PQ 43

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PQ Spring 2021 issue 43

a magazine from the

National Peanut Board

news/food/innovations/wellness/marketing

feature story

Dietary Guidelines 2020-2025: Big News for Baby Make Every Bite Count Implement these three small changes to your daily eating patterns

Connecting Through the Pandemic

The Cost of Peanut Production

The food world doesn’t stop—even for a pandemic. NPB takes Next Gen Food Summit online

Q&A with Dr. Stanley Fletcher analyzes the costs and evaluates profitability of peanuts

NationalPeanutBoard.Org


The National Peanut Board works on behalf of America’s peanut farmers and their families. Our mission is to improve the economic condition of USA peanut farmers and their families through compelling promotion and groundbreaking research.

A Message from Our 2021 Chairman

National Peanut Board 2021 Officers and Members Andy Bell, Chairman Les Crall, Vice Chairman Paul Rogers, Treasurer Greg Baltz, Secretary Alabama Tom Corcoran Thomas Adams, alternate Arkansas Greg Baltz Allen Donner, alternate Florida William Carte Nick L. Marshall, alternate Georgia Andy Bell Casey Cox, alternate Mississippi Lonnie Fortner Alan D. Atkins, alternate Missouri Clay Deane Russ Hoggard, alternate New Mexico Bruce Lee North Carolina Ray Garner Jr. Julie Ward, alternate Oklahoma Les Crall Gayle White, alternate South Carolina Bud Bowers Neal Baxley Jr., alternate Texas Peter Froese Jr. Jeff Roper, alternate Virginia Paul Rogers West Drake, alternate Member-at-Large Micah Barham Lucy Shackelford, alternate

Bob Parker NPB President and CEO PQ Editorial Staff & Contributors Editor: Lindsay Stevens

SVP & Chief Marketing Officer: Ryan Lepicier Lauren H. Williams

Laurel Sprague

Jada Linton, RDN, LD

Nichole Bigley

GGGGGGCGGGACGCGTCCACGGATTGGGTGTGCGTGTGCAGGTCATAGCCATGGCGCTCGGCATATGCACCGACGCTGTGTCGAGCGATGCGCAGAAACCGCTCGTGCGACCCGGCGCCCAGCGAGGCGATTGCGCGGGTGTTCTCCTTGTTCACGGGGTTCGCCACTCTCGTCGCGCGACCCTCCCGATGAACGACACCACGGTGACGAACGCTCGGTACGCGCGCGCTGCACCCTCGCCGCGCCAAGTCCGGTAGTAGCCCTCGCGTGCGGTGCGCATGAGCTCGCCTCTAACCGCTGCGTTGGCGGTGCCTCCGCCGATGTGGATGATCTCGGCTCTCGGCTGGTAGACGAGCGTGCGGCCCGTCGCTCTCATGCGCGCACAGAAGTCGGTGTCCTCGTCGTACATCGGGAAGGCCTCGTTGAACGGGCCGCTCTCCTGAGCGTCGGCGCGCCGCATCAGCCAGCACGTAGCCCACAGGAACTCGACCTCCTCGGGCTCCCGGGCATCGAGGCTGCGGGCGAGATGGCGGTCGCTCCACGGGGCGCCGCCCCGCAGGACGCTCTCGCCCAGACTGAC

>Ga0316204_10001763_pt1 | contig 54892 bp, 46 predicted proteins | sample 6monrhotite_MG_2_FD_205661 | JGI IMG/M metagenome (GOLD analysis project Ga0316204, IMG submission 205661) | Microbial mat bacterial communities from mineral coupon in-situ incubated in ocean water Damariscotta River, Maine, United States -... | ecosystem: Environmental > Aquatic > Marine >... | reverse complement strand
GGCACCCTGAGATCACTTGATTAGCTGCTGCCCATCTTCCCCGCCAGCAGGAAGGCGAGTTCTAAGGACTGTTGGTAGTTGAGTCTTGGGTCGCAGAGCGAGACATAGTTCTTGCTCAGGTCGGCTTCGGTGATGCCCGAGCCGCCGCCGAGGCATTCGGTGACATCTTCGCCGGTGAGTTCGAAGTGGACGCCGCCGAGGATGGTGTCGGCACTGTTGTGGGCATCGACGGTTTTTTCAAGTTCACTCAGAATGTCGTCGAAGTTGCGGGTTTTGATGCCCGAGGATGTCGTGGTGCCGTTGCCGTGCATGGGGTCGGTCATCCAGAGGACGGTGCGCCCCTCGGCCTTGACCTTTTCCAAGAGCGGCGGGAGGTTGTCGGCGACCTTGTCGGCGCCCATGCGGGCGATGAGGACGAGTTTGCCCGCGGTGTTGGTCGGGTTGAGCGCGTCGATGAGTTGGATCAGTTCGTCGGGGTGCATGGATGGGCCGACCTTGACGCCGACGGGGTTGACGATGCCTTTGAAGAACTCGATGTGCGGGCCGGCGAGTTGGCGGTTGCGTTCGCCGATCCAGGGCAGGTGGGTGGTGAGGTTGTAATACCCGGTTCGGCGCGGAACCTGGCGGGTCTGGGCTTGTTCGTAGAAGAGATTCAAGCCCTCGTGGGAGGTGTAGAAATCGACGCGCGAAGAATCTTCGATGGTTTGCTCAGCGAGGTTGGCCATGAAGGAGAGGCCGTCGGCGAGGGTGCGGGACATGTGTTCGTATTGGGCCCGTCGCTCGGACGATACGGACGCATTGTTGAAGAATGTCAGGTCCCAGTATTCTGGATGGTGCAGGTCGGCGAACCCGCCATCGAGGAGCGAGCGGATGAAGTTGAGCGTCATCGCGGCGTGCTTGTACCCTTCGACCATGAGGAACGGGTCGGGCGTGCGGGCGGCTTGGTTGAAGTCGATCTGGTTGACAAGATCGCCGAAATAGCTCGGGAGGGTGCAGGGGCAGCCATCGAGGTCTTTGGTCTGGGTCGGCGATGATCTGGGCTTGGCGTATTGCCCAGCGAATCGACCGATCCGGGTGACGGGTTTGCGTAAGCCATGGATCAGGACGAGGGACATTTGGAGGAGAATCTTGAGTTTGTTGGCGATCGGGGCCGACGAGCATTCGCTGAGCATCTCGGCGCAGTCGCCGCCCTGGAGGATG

Sherry Coleman Collins, MS. RDN, LD

Kaley Volkmann

Mark Dvorak

Dear Fellow Peanut Farmers, As my tenure as chairman of the National Peanut Board (NPB) begins, our nation and the world are in the midst of a horrible pandemic. We all know someone who has been touched by this deadly virus. With a vaccine available, I pray that this pandemic will finally end. Like many Americans, after the numerous changes we are having to adapt to, I am grateful for any type of normalcy that comes from daily life, such as the comfort of a PB&J sandwich. I would like to say it is an honor to serve on NPB and represent America’s peanut farmers. Although only 21 years old, NPB has made great strides on allergy issues, total consumption of peanuts and exports. At the start of my tenure as the alternate board member for Georgia 12 years ago, the word “allergy” would send any peanut grower into a panic; however, today we are able to confidently tackle allergy questions based on research. Peanut allergies once seemed like an insurmountable hurdle. Now, allergies are a very manageable issue with the introduction of allergy treatment and new early introduction guidelines. Through NPB, America’s peanut growers have contributed more than $35 million over the past two decades to peanut allergy research, outreach and education. And that funding has achieved remarkable results. In 2020, FDA approved the first oral immunotherapy, Palforzia. Although not a cure, it does reduce the chance of severe reactions. Additionally, for the first time ever, the Dietary Guidelines for Americans recommended early introduction of peanut foods, which you’ll read more about in our cover story.